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Pumpkin History

Updated on October 1, 2013

Pumpkin History

Have you ever wondered how the tradition of carving pumpkins into jack-o-lanterns originated? Or where the word pumpkin came from? Or where pumpkins were first grown? Find out here! This page has answers to all your pumpkin history questions. Read on to learn more and brush up on your pumpkin facts before Halloween.

(Pumpkin image provided by Zazzle)

No one's quite sure where pumpkins came from, but they're though to have originated in the Americas. Pumpkin seeds dating back to between 7000 to 5000 BC have been found in Mexico, and scientists speculate that pumpkins have been grown in Mexico since this time.

According to MexConnect.com, both the Aztecs and the Mayans used pumpkins. The Mayans used the seeds and oil in sauces and carved the shells into drinking vessels. "Even today, Mexican cuisine relies on pumpkin seeds for some of its finest regional dishes, while the pulp is prepared at this time of year as calabaza en tacha, a Day of the Dead delicacy whose preparation begins in late October," MexConnect says.

The word pumpkin comes from the word Greek word "pepon," which means "large melon."

The French later changed the word to "pompon," and the British further modified it to "pumpion." American colonists are responsible for changing the word once again to the word we now use - "pumpkin."

Source: Wikipedia

Every year on the last day of October, Americans display millions of carved pumpkins on porches and patios. But how did this tradition get started?

According to Irish mythology, it began with a man named Stingy Jack. According to legend, Jack invited the Devil to have a drink with him, but the man was too stingy to pay for the drinks, so he convinced Satan to transform himself into a coin. After he did so, Jack decided he'd rather keep the coin than buy the drinks, so he stuck it in his pocket next to a silver cross, which made it impossible for the Devil to return to his original form. Eventually, Jack tired of keeping the Devil trapped, so he let him go with a promise that the Devil wouldn't bother him for a year.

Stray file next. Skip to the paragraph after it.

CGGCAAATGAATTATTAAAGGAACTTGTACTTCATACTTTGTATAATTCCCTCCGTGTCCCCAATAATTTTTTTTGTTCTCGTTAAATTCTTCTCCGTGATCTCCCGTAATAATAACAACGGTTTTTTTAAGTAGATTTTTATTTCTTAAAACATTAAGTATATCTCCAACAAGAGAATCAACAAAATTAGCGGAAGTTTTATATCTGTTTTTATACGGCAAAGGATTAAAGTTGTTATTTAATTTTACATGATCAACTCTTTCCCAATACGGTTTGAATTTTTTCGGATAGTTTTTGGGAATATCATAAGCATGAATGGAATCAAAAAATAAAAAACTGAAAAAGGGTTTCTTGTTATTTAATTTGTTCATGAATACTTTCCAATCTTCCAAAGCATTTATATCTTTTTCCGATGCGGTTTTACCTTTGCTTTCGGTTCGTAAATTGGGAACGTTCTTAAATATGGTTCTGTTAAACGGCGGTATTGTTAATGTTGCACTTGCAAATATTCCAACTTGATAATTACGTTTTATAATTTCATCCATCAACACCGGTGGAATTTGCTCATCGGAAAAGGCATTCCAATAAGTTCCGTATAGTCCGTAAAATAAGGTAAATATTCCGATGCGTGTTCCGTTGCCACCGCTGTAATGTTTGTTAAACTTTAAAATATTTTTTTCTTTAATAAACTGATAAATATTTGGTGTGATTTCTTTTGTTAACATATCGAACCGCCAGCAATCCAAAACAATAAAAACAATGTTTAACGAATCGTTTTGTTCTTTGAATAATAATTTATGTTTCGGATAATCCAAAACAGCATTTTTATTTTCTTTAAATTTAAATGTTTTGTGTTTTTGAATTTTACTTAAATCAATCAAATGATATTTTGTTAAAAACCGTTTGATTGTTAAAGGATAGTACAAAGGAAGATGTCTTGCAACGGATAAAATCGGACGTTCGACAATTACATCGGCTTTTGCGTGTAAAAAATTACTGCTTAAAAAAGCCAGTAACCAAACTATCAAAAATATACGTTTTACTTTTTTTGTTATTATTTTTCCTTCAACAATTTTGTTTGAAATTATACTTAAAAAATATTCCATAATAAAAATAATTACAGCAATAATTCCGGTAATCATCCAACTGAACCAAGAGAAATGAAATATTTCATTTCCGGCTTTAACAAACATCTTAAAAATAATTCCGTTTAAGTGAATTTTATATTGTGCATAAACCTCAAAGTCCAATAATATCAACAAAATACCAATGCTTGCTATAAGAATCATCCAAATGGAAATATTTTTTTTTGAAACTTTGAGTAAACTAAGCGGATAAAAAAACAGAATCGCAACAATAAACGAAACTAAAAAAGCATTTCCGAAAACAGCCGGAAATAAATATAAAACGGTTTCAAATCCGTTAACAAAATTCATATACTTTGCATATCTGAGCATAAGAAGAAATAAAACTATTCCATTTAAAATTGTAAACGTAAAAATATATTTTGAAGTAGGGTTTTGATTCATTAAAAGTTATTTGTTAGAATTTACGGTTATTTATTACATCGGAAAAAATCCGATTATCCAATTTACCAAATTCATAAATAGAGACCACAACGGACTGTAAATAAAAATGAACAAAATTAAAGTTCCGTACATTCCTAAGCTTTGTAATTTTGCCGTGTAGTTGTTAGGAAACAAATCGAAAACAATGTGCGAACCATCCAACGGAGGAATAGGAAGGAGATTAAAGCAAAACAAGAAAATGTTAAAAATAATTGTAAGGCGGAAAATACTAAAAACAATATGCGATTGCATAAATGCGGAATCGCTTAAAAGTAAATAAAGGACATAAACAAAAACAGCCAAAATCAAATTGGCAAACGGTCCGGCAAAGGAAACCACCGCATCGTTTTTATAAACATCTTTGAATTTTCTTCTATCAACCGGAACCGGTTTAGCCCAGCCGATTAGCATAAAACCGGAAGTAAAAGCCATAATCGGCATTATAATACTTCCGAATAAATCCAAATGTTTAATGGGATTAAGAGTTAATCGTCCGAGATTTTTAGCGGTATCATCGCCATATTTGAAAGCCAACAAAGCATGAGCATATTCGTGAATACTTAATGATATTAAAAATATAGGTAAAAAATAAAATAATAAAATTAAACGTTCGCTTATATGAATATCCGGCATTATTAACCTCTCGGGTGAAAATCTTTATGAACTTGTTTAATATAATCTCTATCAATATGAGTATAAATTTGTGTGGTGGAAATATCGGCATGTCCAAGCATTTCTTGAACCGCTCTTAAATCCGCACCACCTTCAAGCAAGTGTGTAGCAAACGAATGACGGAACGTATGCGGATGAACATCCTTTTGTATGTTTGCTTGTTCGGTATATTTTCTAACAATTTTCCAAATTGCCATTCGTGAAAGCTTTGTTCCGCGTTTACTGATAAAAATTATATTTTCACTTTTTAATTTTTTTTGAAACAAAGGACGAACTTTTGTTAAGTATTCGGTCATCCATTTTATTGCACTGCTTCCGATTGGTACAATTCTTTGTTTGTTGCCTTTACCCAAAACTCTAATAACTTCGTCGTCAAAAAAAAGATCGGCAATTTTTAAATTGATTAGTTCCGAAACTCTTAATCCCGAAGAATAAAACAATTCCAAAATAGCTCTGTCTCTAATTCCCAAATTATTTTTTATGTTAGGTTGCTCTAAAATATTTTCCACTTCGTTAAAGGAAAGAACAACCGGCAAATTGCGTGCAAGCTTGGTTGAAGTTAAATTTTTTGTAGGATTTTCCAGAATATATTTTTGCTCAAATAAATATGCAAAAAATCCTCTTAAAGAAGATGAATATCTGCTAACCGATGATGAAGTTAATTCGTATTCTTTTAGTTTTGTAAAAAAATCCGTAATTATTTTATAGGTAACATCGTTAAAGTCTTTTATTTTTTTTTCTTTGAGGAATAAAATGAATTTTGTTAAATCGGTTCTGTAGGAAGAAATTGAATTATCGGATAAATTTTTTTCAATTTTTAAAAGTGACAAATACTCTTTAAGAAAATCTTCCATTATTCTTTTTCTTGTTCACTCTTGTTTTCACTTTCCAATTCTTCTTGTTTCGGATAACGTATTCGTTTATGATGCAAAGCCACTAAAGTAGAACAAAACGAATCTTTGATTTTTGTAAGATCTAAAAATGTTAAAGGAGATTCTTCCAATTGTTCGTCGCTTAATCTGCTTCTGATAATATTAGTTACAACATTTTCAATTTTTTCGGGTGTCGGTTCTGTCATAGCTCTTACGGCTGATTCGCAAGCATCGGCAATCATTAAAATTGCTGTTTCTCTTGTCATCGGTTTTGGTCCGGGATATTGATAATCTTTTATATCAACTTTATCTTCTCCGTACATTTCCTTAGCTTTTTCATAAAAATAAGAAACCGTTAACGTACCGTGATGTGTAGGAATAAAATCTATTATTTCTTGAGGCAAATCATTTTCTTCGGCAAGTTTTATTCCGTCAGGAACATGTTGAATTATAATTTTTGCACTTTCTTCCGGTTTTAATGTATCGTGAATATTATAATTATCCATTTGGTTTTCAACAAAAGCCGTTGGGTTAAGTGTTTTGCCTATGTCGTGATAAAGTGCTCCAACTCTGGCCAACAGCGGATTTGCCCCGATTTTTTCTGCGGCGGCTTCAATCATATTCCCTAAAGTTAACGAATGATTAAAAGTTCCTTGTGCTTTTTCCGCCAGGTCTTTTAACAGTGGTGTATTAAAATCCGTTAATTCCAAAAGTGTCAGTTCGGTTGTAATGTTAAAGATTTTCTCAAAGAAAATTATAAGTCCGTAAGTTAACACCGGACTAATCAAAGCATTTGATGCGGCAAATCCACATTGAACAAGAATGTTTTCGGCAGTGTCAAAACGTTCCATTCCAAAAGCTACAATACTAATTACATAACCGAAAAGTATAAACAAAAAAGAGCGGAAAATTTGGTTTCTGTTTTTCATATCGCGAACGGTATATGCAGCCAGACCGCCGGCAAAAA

At the end of the year, Jack once again tricked the Devil. This time, he convinced Satan to climb a fruit tree and once the Devil was in the tree, Stingy Jack carved a cross on the tree trunk, once again trapping the Devil. The man only allowed him to come down after the Devil promised not to bother Jack for 10 years.

Eventually, Jack died, but the Devil refused to have someone in Hell who had fooled him twice. And God didn't want this trickster in Heaven either. So the Devil gave Jack a candle and sent him to wander the earth forever. Jack put the light in a carved turnip, and forever thereafter, his spirit was known as Jack of the Lantern. Eventually it was shortened to just "Jack-o-lantern." Traditionally, turnips were the gourd most commonly carved during Halloween in Ireland and Scotland, but when Irish immigrants came to North America, they discovered that pumpkins were larger and easier to carve. Thus was born the pumpkin jack-o-lantern!

(Image provided by Zazzle)

Extreme Pumpkins - Diabolical Do-It-Yourself Designs to Amuse Your Friends and Scare Your Neighbors

Extreme Pumpkins: Diabolical Do-It-Yourself Designs to Amuse Your Friends andScare Your Neighbors
Extreme Pumpkins: Diabolical Do-It-Yourself Designs to Amuse Your Friends andScare Your Neighbors

Product description: Pumpkins are supposed to be scary!

Based on his popular and addictive website ExtremePumpkins.com, Tom Nardone has created a full-color guide to pumpkin carving that's truly frightening. Featuring the website's signature Puking Pumpkin, and spanning everything from Drowning Pumpkin, Crime Scene Pumpkin, and Cannibal Pumpkin to Electrocuted Pumpkin and other never-before-seen designs, this gleefully gory guide is nothing short of a manifesto to take back Halloween from the cheerful, the cutesy, and the parent-sanctioned. For the egg-throwing, toilet tissue-streaming, window-soaping teenager in all of us, finally- a whole new way to celebrate October 31.

 

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Did You Learn Something About Pumpkin History?

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    • profile image

      MaggiePowell 5 years ago

      I love 'Jack Tales'... this was a good one.

    • profile image

      AlleyCatLane 5 years ago

      Interesting! I thought the pilgrims brought them from Europe.